This wasn't always so. I didn't ever really understand what advocacy was until my thirties. So, how does one go from not doing anything about poverty at all to taking action to fight it every single day? How did I go from overcoming my nervousness and writing to my member of Congress through sheer force of will...all the way to phoning my elected officials by force of habit? For me, it started with a Lenten promise and a ONE bracelet.
By 2001, I'd done plenty of fundraising and service charity work, but "advocacy" was an odd, scary sounding word to me...until I realized that it's simply speaking out about something you care about. It took some Bread for the World members at my church to show me that it could be just a simple act of writing a letter, an email, or making a phone call. Yet that didn't mean it was easy. I was rather afraid someone from a senate office would call me back to challenge me, saying, "What did you mean by that!?" For me to write that first letter was not the most natural thing. My heart raced when I made my first phone call to my U.S. representative.
Once I realized I could have more impact with advocacy than direct service and saw that it fit into my life better, I recognized that advocating for better anti-poverty programs was hard for me, but something I wanted to do more because of the potential to have so much more impact than serving people at the soup kitchen one person at a time. So, I decided that for the 40 days I observed Lent (a Christian time of reflection, discipline, and sacrifice), I would put the white ONE bracelet on in the morning. When I had taken some sort of action - wrote a letter, made a phone call, sent an email, wrote a letter to the editor, etc - I got to take the bracelet off. I found that once I'd come so far, I wanted to keep going. After 40 days, I was just used to doing it. I also learned from congressional offices that persistence is a critical characteristic of people who get their attention.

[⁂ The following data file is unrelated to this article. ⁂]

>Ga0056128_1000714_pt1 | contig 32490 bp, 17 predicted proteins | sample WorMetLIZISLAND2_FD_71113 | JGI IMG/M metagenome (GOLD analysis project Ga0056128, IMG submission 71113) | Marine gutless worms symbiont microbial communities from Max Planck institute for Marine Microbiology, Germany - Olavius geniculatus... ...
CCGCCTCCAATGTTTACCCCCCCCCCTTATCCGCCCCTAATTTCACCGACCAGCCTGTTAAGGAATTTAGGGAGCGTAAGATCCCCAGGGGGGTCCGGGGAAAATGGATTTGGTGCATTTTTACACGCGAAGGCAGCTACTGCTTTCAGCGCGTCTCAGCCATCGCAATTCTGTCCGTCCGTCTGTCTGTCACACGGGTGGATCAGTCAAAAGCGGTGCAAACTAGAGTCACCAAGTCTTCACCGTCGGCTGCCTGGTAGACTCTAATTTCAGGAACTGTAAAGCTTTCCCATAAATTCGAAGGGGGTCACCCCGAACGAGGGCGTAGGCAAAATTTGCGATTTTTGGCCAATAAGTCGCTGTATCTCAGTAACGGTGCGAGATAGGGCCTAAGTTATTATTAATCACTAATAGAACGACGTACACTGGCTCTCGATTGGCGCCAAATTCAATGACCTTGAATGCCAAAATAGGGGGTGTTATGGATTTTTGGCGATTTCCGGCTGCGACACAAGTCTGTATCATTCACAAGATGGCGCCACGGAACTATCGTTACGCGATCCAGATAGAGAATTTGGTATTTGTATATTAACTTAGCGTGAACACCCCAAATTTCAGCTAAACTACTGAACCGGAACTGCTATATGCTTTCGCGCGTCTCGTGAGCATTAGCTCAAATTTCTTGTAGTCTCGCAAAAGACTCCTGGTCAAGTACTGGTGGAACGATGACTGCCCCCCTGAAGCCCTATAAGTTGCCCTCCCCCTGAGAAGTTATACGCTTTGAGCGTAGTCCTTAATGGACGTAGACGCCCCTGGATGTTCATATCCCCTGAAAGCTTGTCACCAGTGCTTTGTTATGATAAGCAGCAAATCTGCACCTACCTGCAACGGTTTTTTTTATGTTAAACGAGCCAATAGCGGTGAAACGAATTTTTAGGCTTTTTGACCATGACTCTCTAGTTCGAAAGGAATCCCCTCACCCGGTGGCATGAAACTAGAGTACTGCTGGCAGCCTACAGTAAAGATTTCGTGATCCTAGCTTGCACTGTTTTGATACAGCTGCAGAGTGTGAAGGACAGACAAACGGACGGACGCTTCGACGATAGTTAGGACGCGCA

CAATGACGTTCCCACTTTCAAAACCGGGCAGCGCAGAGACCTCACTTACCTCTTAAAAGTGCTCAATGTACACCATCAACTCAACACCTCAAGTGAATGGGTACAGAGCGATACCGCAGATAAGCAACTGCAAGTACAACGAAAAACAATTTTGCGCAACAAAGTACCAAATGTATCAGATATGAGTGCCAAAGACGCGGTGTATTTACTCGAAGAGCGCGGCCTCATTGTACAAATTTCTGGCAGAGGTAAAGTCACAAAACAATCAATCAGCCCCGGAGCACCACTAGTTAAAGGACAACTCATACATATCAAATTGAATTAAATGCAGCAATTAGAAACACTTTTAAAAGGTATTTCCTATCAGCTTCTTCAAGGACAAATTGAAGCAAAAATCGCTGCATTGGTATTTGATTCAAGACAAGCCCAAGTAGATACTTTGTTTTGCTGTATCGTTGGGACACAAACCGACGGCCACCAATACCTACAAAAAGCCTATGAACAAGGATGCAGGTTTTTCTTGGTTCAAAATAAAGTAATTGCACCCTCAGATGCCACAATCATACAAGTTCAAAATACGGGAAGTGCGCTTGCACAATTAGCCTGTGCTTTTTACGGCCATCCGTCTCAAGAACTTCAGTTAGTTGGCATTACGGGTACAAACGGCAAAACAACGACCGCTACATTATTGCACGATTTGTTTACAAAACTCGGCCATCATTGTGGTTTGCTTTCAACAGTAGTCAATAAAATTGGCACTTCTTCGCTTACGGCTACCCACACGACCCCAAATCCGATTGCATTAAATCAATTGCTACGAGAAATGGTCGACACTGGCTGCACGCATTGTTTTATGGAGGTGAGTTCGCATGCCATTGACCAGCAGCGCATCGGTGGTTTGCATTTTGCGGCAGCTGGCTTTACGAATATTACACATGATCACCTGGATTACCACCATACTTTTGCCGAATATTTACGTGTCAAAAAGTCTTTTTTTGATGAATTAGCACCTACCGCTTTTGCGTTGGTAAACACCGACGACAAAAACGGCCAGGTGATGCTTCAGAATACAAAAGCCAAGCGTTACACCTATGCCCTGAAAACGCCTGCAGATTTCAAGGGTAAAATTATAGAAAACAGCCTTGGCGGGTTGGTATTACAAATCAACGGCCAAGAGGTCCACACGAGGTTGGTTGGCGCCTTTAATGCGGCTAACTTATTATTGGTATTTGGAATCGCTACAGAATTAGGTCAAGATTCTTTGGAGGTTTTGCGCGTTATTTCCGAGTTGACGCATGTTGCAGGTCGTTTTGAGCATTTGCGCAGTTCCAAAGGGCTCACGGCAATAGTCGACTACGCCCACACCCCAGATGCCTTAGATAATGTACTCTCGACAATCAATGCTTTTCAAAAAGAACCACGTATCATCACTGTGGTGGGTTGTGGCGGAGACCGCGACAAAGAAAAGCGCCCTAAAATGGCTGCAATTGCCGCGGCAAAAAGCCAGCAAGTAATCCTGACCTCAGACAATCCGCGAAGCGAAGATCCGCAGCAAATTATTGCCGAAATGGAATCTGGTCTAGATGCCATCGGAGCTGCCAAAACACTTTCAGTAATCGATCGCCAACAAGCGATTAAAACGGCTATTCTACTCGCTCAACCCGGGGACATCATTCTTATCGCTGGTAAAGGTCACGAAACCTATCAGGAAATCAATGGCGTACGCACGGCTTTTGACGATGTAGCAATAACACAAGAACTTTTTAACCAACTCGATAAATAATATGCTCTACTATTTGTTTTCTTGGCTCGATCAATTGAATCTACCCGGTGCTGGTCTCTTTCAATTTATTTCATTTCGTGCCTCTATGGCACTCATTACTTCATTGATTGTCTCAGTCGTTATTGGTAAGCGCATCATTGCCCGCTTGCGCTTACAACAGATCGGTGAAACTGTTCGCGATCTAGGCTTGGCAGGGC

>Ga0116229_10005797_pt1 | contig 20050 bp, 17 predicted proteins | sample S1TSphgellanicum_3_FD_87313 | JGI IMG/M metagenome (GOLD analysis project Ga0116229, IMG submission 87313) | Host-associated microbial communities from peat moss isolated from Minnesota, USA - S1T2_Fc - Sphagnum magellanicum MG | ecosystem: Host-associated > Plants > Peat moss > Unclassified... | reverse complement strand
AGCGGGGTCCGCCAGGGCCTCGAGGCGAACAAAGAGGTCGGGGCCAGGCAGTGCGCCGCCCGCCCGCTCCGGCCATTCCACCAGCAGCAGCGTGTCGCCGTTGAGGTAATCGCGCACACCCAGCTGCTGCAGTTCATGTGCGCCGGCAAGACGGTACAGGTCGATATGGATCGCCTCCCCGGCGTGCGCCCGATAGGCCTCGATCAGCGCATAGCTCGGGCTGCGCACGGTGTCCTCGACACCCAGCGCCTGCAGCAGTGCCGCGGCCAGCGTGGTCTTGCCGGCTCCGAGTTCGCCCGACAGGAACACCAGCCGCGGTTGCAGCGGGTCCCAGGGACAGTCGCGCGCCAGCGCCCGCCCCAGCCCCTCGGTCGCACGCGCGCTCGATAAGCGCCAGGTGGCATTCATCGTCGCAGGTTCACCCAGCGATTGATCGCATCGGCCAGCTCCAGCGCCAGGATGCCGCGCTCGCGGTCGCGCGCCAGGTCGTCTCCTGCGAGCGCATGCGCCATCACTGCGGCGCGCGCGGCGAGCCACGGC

Some UK researchers concluded that it takes an average of 66 days to form a habit. I believe it takes the doing of something regularly and repeatedly to get used to it. Plus - and I find this with exercise - it is inspiring to set a goal and keep up a good habit. I'm reluctant to let go of my goal when I don't want to lose progress I've made. Hm...this is Alcoholics Anonymous strategy, too, isn't it? Well, I also found that when I was happy with myself and impressed with what I had accomplished, I wanted to do more. That's likely why the RESULTS core values resonate with me:
"Instead of waiting to be inspired to take action, we realize that being in action inspires us."
Now, it's years later and I have even more reasons to do something every day. Now that I've even travelled to Uganda to meet families who need such basics as vaccines, clean water, education for their kids, how can I stop when I've looked into their eyes and shared smiles together?
I love it when I find campaigns that encourage other people to be in action every day as well...like the Shot@Life Blogust campaign where leaving a comment on a blog each day in August unlocks a donation for a vaccine for a child in the developing world. I like promoting that campaign because it's fun and by sharing it, I inspire other people to get involved and take action every day.